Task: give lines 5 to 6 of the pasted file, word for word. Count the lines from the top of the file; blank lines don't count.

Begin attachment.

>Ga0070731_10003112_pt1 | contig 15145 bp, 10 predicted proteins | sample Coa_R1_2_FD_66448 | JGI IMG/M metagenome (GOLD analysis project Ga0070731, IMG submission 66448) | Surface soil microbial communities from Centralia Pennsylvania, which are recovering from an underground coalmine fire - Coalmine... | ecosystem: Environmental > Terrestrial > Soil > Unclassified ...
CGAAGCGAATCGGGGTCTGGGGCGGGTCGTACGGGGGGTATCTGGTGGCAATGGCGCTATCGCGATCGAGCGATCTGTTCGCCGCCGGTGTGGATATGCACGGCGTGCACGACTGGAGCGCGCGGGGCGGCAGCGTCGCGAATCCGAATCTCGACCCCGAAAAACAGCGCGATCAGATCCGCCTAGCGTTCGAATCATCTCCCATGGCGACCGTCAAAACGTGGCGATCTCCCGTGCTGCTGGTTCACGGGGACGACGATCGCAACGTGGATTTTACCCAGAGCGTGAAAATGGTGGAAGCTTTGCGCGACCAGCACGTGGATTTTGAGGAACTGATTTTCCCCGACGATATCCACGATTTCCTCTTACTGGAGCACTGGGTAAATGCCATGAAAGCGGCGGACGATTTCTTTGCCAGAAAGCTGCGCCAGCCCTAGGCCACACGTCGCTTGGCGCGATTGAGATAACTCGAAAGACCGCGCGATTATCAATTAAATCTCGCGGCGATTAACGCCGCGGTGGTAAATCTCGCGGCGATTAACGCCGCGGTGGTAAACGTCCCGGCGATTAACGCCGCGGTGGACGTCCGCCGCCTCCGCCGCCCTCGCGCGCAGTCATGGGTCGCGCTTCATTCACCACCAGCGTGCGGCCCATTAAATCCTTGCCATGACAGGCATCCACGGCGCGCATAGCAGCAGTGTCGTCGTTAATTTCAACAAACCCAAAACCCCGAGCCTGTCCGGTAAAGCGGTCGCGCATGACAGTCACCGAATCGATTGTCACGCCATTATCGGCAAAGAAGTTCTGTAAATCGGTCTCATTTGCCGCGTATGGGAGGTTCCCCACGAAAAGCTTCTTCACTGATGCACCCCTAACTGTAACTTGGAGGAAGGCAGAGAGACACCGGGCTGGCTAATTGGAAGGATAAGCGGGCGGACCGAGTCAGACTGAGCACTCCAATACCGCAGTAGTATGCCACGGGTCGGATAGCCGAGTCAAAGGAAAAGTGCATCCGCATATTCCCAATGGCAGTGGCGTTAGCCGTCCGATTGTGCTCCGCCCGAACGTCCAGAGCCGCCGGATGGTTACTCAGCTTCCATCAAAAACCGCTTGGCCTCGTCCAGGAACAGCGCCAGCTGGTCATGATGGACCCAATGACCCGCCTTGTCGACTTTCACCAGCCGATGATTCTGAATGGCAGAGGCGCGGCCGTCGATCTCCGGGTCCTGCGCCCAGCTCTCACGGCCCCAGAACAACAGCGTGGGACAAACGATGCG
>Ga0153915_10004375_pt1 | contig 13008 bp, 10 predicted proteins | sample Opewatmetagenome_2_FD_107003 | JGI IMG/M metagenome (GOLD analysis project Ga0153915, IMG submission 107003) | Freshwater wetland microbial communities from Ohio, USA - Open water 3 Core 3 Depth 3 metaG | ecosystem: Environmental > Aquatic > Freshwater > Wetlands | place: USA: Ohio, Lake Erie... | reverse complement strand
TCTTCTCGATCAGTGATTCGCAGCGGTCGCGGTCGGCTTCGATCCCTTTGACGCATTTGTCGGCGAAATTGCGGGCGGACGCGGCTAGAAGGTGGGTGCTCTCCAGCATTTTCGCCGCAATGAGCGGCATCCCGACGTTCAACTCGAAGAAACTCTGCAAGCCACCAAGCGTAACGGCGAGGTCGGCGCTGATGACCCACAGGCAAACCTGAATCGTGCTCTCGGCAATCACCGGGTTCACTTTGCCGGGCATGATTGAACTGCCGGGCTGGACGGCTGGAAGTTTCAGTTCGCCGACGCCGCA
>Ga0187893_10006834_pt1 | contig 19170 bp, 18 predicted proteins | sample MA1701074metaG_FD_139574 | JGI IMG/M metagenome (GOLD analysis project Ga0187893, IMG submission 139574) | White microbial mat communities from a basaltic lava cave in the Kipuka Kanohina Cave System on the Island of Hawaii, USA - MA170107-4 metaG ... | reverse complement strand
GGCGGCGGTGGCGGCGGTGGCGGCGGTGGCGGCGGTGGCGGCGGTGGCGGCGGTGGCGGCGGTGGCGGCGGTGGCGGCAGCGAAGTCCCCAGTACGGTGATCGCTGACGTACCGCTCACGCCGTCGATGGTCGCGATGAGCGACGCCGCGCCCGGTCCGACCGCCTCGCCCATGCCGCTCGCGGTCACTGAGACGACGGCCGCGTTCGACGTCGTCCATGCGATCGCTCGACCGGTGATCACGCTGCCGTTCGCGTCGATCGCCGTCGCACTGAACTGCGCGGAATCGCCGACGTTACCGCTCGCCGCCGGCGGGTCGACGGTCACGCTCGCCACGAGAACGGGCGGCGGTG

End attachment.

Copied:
>Ga0187893_10006834_pt1 | contig 19170 bp, 18 predicted proteins | sample MA1701074metaG_FD_139574 | JGI IMG/M metagenome (GOLD analysis project Ga0187893, IMG submission 139574) | White microbial mat communities from a basaltic lava cave in the Kipuka Kanohina Cave System on the Island of Hawaii, USA - MA170107-4 metaG ... | reverse complement strand
GGCGGCGGTGGCGGCGGTGGCGGCGGTGGCGGCGGTGGCGGCGGTGGCGGCGGTGGCGGCGGTGGCGGCGGTGGCGGCAGCGAAGTCCCCAGTACGGTGATCGCTGACGTACCGCTCACGCCGTCGATGGTCGCGATGAGCGACGCCGCGCCCGGTCCGACCGCCTCGCCCATGCCGCTCGCGGTCACTGAGACGACGGCCGCGTTCGACGTCGTCCATGCGATCGCTCGACCGGTGATCACGCTGCCGTTCGCGTCGATCGCCGTCGCACTGAACTGCGCGGAATCGCCGACGTTACCGCTCGCCGCCGGCGGGTCGACGGTCACGCTCGCCACGAGAACGGGCGGCGGTG